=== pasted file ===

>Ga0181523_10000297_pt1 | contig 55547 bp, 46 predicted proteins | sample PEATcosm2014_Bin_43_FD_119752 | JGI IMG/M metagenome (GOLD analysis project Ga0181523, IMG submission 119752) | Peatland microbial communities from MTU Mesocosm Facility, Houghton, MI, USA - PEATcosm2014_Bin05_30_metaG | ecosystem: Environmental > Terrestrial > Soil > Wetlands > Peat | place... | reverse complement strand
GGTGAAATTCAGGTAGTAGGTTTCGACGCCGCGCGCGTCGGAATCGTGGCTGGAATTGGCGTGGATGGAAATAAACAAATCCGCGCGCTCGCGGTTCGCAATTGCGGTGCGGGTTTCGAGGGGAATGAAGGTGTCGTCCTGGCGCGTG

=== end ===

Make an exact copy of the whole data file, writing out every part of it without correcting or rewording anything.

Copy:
>Ga0181523_10000297_pt1 | contig 55547 bp, 46 predicted proteins | sample PEATcosm2014_Bin_43_FD_119752 | JGI IMG/M metagenome (GOLD analysis project Ga0181523, IMG submission 119752) | Peatland microbial communities from MTU Mesocosm Facility, Houghton, MI, USA - PEATcosm2014_Bin05_30_metaG | ecosystem: Environmental > Terrestrial > Soil > Wetlands > Peat | place... | reverse complement strand
GGTGAAATTCAGGTAGTAGGTTTCGACGCCGCGCGCGTCGGAATCGTGGCTGGAATTGGCGTGGATGGAAATAAACAAATCCGCGCGCTCGCGGTTCGCAATTGCGGTGCGGGTTTCGAGGGGAATGAAGGTGTCGTCCTGGCGCGTG